Targets and victims of bullying are made, not born, and it starts at an early if the authority of either parent is very strong. They sacrifice their need for assertiveness out of fear of losing the love if they don’t do what they are told and asked to do or be. This is how you plant the seed of being the target of bullying by creating a submissive personality.

Signs that your child is being bullied:

The easiest and most obvious one coming back home with some bruises on his/her body.
• Coming back home with missing things like a T-shirt, his phone, his watch, etc...telling you lies about how it came about.
• Sudden drop in scores at school.
• Unsual withdrawal.
• Somatic manifestations that keep him/her from going to school like stomach ache, continuous headaches or fever, etc.

If you are enduring a case of bullying the first and most important thing to do is:

1. To have empathy, be empathetic and don’t label your kid. The common denominator of all types of bullying is a lack of empathy. Empathy is a human capacity inherent to our humans that is partially absent in our modern modus vivendi where television, whatsapp, facebook, tablets and video consoles took over playing and interacting with each other on a more direct and human creative way.

2. Learn to listen to your child emotionally and learn about his/her emotional needs beyond your belief system and what you think is right or wrong for him/her. You will need to go beyond the set up image you created about how and who your child should be.

3. Learn to be their best friend. Be The One they would run to if they get in trouble. Enter their inner world to connect with them. They know when you do and they respond with so much ease when it is natural, genuine and spontaneous and they close up and ridicule you and become sarcastic when it is a pretence. So trust that the response you get from your child is your true barometer as to how true you are with yourself.

4. Create theatrical games where you recreate the bullying and if your child is the bullied one put him/her in the role of the bully to experience his strength and gain confidence in himself/herself. Do the opposite if your child is the bully; create a scene where he is bullied, this way he can experience the pain, anger, fear, shame and humilliation he inflicts on those he/she bullies.

5. Seek professional help if needed or read self help books to learn about emotions, limiting beliefs, repetitions of patterns learned in our childhood, the subconscious mind and its power over your life, etc. Let’s face it parents, teachers and children don’t have any emotional education or very little.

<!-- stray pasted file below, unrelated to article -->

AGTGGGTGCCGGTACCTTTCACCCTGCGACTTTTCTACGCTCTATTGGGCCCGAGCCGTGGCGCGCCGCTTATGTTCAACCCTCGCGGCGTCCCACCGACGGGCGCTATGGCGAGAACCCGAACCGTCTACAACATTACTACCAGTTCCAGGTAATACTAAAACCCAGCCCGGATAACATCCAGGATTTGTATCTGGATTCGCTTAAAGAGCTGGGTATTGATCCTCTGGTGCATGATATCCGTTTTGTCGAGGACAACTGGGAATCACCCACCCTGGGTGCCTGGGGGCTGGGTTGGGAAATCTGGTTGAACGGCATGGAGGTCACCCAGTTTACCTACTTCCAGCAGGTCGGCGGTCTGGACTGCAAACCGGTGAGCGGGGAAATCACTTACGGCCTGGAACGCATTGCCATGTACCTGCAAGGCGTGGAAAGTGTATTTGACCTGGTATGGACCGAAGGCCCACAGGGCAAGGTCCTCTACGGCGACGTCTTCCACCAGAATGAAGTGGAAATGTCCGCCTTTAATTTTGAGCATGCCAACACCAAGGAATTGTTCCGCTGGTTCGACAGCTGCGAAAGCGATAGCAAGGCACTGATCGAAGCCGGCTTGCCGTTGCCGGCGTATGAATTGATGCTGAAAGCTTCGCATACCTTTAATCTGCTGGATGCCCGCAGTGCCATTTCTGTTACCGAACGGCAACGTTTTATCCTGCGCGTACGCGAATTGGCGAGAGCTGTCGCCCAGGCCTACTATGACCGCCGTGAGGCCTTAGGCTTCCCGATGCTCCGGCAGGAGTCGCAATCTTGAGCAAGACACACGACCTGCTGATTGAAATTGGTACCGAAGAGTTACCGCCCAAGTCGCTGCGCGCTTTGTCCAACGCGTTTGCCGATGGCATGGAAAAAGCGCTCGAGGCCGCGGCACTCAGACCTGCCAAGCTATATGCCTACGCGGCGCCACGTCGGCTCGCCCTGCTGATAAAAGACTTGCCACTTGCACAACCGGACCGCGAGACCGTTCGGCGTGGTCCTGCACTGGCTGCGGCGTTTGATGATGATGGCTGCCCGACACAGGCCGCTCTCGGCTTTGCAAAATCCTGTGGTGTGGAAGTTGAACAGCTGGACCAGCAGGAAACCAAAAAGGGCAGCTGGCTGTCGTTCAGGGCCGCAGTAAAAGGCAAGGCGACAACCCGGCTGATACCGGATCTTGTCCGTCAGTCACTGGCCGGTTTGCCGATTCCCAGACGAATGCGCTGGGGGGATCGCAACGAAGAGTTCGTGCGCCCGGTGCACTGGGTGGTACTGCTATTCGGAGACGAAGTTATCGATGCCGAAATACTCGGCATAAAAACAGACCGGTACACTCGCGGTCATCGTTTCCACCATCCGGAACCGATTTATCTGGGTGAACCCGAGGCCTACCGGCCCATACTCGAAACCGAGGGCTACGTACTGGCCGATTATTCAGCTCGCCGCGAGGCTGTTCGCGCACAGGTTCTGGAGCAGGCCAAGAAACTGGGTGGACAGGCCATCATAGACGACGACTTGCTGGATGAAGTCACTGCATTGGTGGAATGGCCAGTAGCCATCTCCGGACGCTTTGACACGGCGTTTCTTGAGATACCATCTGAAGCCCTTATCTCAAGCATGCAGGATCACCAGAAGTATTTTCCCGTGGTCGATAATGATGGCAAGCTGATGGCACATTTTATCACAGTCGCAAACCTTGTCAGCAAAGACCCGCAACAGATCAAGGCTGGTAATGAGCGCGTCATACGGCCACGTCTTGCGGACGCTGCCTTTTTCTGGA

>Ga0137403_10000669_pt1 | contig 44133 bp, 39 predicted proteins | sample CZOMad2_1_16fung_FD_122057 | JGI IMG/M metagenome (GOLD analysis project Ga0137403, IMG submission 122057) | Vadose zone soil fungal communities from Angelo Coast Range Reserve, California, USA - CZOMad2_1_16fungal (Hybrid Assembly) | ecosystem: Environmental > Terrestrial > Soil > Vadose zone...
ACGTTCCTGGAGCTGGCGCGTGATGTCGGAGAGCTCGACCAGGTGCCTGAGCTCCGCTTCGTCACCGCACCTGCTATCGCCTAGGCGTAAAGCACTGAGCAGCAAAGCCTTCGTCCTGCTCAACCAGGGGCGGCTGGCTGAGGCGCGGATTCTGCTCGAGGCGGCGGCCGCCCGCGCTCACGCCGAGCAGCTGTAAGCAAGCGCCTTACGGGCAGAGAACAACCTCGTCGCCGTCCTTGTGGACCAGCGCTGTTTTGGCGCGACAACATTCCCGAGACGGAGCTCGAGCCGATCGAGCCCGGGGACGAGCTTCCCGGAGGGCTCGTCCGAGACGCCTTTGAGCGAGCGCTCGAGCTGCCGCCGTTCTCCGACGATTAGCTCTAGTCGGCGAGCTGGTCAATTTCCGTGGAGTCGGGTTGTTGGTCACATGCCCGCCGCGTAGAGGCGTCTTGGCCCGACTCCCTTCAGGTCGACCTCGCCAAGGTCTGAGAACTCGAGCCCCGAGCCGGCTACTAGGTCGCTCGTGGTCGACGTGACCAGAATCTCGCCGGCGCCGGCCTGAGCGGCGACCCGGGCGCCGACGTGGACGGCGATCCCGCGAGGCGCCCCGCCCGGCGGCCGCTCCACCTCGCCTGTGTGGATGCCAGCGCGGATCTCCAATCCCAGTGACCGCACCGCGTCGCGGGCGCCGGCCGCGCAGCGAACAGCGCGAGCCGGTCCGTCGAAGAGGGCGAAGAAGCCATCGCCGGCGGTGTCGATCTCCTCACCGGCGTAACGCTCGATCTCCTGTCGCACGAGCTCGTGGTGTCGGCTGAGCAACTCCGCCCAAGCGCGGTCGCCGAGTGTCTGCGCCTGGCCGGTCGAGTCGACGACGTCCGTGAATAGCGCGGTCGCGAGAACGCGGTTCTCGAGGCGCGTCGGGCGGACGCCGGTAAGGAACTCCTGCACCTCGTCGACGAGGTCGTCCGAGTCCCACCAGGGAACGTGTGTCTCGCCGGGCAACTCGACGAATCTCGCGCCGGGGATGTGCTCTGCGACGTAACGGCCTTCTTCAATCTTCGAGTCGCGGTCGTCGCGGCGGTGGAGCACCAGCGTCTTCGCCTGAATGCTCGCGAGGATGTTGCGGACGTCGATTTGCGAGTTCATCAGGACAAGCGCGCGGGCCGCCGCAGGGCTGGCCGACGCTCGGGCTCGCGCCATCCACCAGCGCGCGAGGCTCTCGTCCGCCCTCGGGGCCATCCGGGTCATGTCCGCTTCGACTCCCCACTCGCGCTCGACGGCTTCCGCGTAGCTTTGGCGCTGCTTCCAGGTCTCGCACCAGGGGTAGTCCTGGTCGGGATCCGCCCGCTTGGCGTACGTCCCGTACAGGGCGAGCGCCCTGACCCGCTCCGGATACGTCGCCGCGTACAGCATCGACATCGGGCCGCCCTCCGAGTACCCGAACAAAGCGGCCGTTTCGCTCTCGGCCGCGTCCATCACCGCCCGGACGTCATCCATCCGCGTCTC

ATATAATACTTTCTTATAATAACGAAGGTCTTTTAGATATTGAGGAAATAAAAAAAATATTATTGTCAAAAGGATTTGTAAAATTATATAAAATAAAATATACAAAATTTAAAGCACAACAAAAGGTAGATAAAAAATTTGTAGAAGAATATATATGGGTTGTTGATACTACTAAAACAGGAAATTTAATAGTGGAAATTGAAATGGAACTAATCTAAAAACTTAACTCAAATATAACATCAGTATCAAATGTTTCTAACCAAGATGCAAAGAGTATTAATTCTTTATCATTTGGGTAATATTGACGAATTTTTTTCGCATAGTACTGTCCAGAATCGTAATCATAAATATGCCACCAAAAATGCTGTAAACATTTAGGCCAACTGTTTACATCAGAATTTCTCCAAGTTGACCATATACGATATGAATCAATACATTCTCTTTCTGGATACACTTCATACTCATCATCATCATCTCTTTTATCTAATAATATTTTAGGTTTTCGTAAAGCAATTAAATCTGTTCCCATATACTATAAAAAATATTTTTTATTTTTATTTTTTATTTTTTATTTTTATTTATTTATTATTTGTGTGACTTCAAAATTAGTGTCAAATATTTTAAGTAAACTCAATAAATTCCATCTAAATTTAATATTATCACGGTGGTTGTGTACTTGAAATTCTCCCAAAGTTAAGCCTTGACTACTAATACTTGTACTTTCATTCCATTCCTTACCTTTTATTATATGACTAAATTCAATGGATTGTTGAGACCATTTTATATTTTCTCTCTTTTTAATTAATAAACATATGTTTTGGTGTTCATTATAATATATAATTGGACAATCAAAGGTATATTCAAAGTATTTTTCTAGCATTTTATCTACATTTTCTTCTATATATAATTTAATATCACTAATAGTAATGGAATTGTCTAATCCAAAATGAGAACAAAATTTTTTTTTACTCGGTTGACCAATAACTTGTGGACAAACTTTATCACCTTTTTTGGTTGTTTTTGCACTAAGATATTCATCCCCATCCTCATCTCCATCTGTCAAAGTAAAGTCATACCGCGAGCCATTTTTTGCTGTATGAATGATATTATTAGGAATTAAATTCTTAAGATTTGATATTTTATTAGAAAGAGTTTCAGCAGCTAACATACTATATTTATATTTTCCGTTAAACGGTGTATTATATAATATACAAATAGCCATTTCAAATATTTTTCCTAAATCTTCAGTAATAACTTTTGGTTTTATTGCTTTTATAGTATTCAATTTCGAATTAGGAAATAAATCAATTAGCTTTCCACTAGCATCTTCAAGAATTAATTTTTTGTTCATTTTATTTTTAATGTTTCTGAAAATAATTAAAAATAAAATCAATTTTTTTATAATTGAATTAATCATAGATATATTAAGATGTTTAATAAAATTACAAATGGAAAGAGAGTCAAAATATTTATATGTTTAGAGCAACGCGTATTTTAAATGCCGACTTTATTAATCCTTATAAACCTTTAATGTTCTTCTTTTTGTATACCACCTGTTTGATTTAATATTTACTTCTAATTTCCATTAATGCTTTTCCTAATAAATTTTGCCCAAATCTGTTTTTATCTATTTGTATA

6. It is about time that this starts to be an important part of the learning process either at home or in schools.

Here are some of the skills that need to be developed by parents, teachers and children in order to prevent bullying in a profound long term way that eradicates the phenomena:

Self-awareness: identifying and recognizing emotions; recognizing personal strengths and weaknesses to create a healthy sense of Self, grounded in self-confidence and inner security.

Self-management: Regulating and expressing emotions appropriately. Learn to handle stress, control impulses, and be motivated by one’s own oneself to persevere in overcoming obstacles, setting and monitoring progress toward the achievement of personal and academic goals;

Social skills: Learn to empathize with others; feel secure and self confident as an individual who makes part of the group. Recognize and appreciate individual and group similarities and differences. Learning about healthy connected boundaries is essential for this set of skills.

Relationship skills: establishing and maintaining healthy and rewarding relationships based on empathy, cooperation, connectedness. This will result in building an ability of resistance to inappropriate social pressure, preventing, managing, and constructively resolving interpersonal conflict. It will also allow individuals to seek help when needed because they TRUST they will be heard and responded to.

Responsible decision-making: This comes as a result of emotional health as a nice body is a result of a healthy way of eating. To make decisions based on a consideration of all relevant factors after evaluation and reflection is being RESPONSIVE to situations versus the normal reactive way we are habituated to.

All these make part of an emotional education where parents, teachers and students get involved if we are determined to end with this plague.

This blog was prepared by Leila Youssef, a Relationship Coach for families on the Costa del Sol. For more advice on relationships, visit: The Marbella Family Relationships Blog